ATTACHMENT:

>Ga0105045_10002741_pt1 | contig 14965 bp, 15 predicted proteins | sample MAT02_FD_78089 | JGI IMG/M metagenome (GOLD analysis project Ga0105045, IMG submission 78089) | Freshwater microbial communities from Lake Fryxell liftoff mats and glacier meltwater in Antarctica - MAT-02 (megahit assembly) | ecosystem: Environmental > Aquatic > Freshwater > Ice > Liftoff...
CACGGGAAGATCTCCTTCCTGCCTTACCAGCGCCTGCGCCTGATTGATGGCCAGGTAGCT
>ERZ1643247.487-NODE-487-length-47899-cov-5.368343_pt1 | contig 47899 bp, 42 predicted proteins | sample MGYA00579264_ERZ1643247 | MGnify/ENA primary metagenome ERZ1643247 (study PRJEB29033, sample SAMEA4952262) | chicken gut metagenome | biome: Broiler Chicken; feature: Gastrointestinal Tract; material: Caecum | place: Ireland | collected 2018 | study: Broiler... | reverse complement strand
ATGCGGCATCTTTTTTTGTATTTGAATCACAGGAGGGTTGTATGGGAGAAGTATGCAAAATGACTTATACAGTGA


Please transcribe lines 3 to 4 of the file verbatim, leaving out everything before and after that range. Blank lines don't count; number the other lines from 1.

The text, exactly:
>ERZ1643247.487-NODE-487-length-47899-cov-5.368343_pt1 | contig 47899 bp, 42 predicted proteins | sample MGYA00579264_ERZ1643247 | MGnify/ENA primary metagenome ERZ1643247 (study PRJEB29033, sample SAMEA4952262) | chicken gut metagenome | biome: Broiler Chicken; feature: Gastrointestinal Tract; material: Caecum | place: Ireland | collected 2018 | study: Broiler... | reverse complement strand
ATGCGGCATCTTTTTTTGTATTTGAATCACAGGAGGGTTGTATGGGAGAAGTATGCAAAATGACTTATACAGTGA